The Challenge 04.04.2013
The story I want to tell you about the GORUCK Challenge is likely not the story you are expecting to hear. I’ve written the rough outlines of those stories before. And others have detailed them as well. So, all of the pieces you may have heard about or imagined were certainly there.
I could tell you about the couple of hours we spent doing push-ups. Then squats and flutter kicks with our brick filled packs held high over our heads. Then lunges, and bear crawls, and buddy drags, and low crawls. All of this in wet snow and on ice on a cold night with rain just about to start, so the cold set into our bones in seconds and never seemed to leave.
I could tell you about the buddy carries we did for 2.5 miles through the heart of downtown just as it started to thunderstorm and how I was picked as one of the "wounded" that needed to be carried. But this was actually not a bonus because it meant not much movement so the rain and the cold set in even deeper. I’ve never shivered so badly and deeply for so long and hard in my life.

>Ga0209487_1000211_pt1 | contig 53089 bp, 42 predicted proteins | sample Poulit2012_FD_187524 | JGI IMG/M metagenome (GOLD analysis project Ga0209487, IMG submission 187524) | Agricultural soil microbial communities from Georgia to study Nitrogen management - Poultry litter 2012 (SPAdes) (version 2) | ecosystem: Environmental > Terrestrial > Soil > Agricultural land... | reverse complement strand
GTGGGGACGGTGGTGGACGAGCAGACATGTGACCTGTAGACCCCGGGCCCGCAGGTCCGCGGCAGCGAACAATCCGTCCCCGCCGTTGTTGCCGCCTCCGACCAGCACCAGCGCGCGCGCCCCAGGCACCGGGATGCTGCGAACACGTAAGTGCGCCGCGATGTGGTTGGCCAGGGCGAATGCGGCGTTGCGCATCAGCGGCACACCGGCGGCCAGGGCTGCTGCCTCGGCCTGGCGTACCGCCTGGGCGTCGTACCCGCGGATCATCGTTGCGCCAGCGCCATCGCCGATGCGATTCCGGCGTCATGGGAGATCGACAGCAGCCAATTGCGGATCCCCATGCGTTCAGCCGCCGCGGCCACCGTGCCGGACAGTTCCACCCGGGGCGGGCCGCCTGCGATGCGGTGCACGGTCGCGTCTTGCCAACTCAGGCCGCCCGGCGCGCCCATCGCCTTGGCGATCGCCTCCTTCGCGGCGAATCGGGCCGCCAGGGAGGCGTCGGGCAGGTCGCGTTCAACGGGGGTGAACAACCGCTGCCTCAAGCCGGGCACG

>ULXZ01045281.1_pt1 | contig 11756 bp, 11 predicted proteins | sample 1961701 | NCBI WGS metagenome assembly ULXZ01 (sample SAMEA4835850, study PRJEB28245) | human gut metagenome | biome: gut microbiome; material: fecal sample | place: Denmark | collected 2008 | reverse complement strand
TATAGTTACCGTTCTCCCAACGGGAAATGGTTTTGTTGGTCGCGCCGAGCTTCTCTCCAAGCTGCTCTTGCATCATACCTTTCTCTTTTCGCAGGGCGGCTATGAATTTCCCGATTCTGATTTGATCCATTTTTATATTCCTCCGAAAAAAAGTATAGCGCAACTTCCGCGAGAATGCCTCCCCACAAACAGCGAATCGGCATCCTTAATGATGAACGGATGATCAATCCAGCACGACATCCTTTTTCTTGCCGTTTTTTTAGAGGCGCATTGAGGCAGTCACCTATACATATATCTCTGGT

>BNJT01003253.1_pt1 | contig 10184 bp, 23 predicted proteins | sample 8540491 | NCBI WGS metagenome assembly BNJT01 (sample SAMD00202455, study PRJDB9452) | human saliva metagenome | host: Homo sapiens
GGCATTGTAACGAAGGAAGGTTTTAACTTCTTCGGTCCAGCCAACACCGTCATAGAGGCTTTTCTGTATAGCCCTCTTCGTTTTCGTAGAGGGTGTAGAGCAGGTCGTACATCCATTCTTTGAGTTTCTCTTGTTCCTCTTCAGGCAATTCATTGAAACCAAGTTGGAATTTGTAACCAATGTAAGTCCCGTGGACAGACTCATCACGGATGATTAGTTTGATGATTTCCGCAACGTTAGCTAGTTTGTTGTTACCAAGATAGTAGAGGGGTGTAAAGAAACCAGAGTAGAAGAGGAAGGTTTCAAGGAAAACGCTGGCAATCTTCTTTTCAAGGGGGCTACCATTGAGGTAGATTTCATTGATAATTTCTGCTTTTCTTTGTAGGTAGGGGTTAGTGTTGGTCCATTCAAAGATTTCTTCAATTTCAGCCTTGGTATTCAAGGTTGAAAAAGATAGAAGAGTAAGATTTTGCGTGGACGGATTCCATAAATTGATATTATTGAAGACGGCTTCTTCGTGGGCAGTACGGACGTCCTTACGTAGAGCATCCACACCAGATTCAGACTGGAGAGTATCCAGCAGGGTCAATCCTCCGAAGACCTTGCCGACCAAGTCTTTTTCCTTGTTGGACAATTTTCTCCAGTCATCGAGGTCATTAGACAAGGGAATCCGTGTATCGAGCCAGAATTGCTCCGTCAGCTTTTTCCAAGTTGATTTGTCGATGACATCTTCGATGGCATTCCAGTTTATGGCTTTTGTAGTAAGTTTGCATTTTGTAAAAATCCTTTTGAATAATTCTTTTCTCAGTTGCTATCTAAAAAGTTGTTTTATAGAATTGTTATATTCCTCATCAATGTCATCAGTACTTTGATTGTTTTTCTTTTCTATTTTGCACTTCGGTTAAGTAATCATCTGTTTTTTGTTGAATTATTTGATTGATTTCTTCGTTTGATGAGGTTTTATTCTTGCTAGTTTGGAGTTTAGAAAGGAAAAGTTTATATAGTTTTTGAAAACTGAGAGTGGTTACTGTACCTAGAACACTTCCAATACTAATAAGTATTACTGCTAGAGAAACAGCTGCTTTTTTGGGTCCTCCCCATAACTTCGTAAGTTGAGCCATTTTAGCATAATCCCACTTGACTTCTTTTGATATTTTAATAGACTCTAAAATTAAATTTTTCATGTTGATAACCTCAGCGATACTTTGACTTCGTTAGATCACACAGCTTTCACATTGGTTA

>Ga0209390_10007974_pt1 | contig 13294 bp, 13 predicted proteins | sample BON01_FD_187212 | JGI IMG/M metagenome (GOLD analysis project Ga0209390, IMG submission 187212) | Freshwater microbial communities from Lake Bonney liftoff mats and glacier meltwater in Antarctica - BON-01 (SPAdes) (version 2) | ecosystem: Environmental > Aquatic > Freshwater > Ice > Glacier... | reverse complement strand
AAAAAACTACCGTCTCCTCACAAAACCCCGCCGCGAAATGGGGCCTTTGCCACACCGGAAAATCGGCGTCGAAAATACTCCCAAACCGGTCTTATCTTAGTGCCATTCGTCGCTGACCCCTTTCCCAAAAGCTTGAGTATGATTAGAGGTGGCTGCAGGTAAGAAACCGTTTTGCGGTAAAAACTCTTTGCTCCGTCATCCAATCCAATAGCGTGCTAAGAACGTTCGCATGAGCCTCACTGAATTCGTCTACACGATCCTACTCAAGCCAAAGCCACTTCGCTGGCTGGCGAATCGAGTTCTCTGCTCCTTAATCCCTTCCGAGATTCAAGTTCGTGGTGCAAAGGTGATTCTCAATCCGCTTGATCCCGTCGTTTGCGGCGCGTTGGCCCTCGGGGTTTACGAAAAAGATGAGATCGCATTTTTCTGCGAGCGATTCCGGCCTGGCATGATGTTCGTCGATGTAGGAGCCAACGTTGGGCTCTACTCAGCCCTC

I could tell you about the bear crawls across the .7 mile bridge in the rain which at least got me moving and warming up but to such a point I was too tired to do them properly and kept dropping to a knee crawl. My knees, thus, quickly bruising and becoming a bloody painful mess.
I could tell you about then running to our first break point, which at this time was about 6 hours in. We had enough time to find a tree and take a piss or fill my now nearly depleted hydration bladder, but not both. I found a tree.
I could then mention the "nukes" that the Cadre found for us to move 4.7 miles. Concrete parking barriers — four of them — were the nukes. We split up into 4 teams with a couple of people left out to rotate in as those carrying needed a break. Yes, it rained the whole time. My shoulders became bruised and battered with the sharp edges of the rock studded concrete digging into them.